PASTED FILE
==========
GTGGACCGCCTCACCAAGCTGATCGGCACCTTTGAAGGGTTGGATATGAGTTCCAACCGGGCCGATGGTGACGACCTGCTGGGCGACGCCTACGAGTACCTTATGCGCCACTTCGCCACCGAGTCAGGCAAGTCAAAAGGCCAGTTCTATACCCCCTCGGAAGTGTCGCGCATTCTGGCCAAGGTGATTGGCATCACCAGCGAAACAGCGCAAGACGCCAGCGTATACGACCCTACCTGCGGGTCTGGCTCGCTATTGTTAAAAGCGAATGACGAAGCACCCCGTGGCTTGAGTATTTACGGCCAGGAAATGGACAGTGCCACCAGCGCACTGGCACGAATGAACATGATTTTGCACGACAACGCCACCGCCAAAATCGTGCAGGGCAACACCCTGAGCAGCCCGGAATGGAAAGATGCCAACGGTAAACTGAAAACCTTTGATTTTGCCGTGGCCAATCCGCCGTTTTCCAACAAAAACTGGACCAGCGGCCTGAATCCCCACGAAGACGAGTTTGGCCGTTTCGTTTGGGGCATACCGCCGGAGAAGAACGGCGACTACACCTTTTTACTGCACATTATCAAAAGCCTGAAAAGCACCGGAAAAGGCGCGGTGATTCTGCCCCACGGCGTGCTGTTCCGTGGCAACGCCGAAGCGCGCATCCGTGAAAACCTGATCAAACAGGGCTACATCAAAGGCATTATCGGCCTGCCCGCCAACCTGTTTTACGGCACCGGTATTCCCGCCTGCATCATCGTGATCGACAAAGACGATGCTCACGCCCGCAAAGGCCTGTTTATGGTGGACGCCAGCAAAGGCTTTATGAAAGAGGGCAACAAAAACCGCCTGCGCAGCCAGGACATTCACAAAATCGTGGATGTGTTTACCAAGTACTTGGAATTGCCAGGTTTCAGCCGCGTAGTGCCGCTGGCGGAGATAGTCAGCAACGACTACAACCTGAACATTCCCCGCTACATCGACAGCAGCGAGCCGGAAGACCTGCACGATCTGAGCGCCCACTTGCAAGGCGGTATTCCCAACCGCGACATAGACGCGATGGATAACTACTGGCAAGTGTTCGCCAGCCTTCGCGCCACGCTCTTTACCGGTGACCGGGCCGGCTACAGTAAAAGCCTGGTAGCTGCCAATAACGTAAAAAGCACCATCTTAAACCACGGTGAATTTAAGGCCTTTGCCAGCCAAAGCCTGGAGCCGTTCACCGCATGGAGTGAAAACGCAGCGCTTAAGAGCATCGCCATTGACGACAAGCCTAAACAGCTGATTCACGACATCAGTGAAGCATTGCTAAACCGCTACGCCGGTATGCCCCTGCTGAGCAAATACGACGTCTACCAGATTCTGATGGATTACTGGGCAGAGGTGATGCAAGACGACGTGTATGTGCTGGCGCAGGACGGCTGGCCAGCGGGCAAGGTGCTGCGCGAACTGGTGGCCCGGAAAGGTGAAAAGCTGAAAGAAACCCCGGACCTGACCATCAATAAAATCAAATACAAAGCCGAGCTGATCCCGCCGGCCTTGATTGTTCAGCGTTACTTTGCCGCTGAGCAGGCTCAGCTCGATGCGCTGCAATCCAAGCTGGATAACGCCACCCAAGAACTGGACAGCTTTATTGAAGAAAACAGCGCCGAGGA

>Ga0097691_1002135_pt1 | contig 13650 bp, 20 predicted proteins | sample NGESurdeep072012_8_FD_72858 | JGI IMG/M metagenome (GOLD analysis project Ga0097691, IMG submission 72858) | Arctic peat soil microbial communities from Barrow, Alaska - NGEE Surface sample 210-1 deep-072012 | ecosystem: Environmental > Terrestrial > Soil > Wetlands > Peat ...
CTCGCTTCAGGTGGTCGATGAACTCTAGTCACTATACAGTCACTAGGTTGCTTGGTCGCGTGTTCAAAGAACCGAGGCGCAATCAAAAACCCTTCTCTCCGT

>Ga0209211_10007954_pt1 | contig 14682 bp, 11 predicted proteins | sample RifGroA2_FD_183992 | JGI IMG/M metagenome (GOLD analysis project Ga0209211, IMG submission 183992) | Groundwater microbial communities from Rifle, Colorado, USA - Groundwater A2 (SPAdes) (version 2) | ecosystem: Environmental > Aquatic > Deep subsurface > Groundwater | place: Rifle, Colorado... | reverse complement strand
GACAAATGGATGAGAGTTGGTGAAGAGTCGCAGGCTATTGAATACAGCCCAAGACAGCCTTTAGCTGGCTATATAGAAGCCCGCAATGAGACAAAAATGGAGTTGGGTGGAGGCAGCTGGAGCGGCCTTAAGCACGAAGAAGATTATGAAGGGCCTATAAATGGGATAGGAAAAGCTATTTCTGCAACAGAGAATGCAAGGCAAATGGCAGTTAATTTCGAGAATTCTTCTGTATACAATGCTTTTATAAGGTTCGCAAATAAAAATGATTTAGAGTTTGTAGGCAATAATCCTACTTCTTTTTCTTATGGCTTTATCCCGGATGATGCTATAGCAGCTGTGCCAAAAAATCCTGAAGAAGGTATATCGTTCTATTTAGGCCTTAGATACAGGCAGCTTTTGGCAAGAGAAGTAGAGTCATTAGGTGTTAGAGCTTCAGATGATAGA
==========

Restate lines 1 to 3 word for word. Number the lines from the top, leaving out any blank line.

GTGGACCGCCTCACCAAGCTGATCGGCACCTTTGAAGGGTTGGATATGAGTTCCAACCGGGCCGATGGTGACGACCTGCTGGGCGACGCCTACGAGTACCTTATGCGCCACTTCGCCACCGAGTCAGGCAAGTCAAAAGGCCAGTTCTATACCCCCTCGGAAGTGTCGCGCATTCTGGCCAAGGTGATTGGCATCACCAGCGAAACAGCGCAAGACGCCAGCGTATACGACCCTACCTGCGGGTCTGGCTCGCTATTGTTAAAAGCGAATGACGAAGCACCCCGTGGCTTGAGTATTTACGGCCAGGAAATGGACAGTGCCACCAGCGCACTGGCACGAATGAACATGATTTTGCACGACAACGCCACCGCCAAAATCGTGCAGGGCAACACCCTGAGCAGCCCGGAATGGAAAGATGCCAACGGTAAACTGAAAACCTTTGATTTTGCCGTGGCCAATCCGCCGTTTTCCAACAAAAACTGGACCAGCGGCCTGAATCCCCACGAAGACGAGTTTGGCCGTTTCGTTTGGGGCATACCGCCGGAGAAGAACGGCGACTACACCTTTTTACTGCACATTATCAAAAGCCTGAAAAGCACCGGAAAAGGCGCGGTGATTCTGCCCCACGGCGTGCTGTTCCGTGGCAACGCCGAAGCGCGCATCCGTGAAAACCTGATCAAACAGGGCTACATCAAAGGCATTATCGGCCTGCCCGCCAACCTGTTTTACGGCACCGGTATTCCCGCCTGCATCATCGTGATCGACAAAGACGATGCTCACGCCCGCAAAGGCCTGTTTATGGTGGACGCCAGCAAAGGCTTTATGAAAGAGGGCAACAAAAACCGCCTGCGCAGCCAGGACATTCACAAAATCGTGGATGTGTTTACCAAGTACTTGGAATTGCCAGGTTTCAGCCGCGTAGTGCCGCTGGCGGAGATAGTCAGCAACGACTACAACCTGAACATTCCCCGCTACATCGACAGCAGCGAGCCGGAAGACCTGCACGATCTGAGCGCCCACTTGCAAGGCGGTATTCCCAACCGCGACATAGACGCGATGGATAACTACTGGCAAGTGTTCGCCAGCCTTCGCGCCACGCTCTTTACCGGTGACCGGGCCGGCTACAGTAAAAGCCTGGTAGCTGCCAATAACGTAAAAAGCACCATCTTAAACCACGGTGAATTTAAGGCCTTTGCCAGCCAAAGCCTGGAGCCGTTCACCGCATGGAGTGAAAACGCAGCGCTTAAGAGCATCGCCATTGACGACAAGCCTAAACAGCTGATTCACGACATCAGTGAAGCATTGCTAAACCGCTACGCCGGTATGCCCCTGCTGAGCAAATACGACGTCTACCAGATTCTGATGGATTACTGGGCAGAGGTGATGCAAGACGACGTGTATGTGCTGGCGCAGGACGGCTGGCCAGCGGGCAAGGTGCTGCGCGAACTGGTGGCCCGGAAAGGTGAAAAGCTGAAAGAAACCCCGGACCTGACCATCAATAAAATCAAATACAAAGCCGAGCTGATCCCGCCGGCCTTGATTGTTCAGCGTTACTTTGCCGCTGAGCAGGCTCAGCTCGATGCGCTGCAATCCAAGCTGGATAACGCCACCCAAGAACTGGACAGCTTTATTGAAGAAAACAGCGCCGAGGA

>Ga0097691_1002135_pt1 | contig 13650 bp, 20 predicted proteins | sample NGESurdeep072012_8_FD_72858 | JGI IMG/M metagenome (GOLD analysis project Ga0097691, IMG submission 72858) | Arctic peat soil microbial communities from Barrow, Alaska - NGEE Surface sample 210-1 deep-072012 | ecosystem: Environmental > Terrestrial > Soil > Wetlands > Peat ...
CTCGCTTCAGGTGGTCGATGAACTCTAGTCACTATACAGTCACTAGGTTGCTTGGTCGCGTGTTCAAAGAACCGAGGCGCAATCAAAAACCCTTCTCTCCGT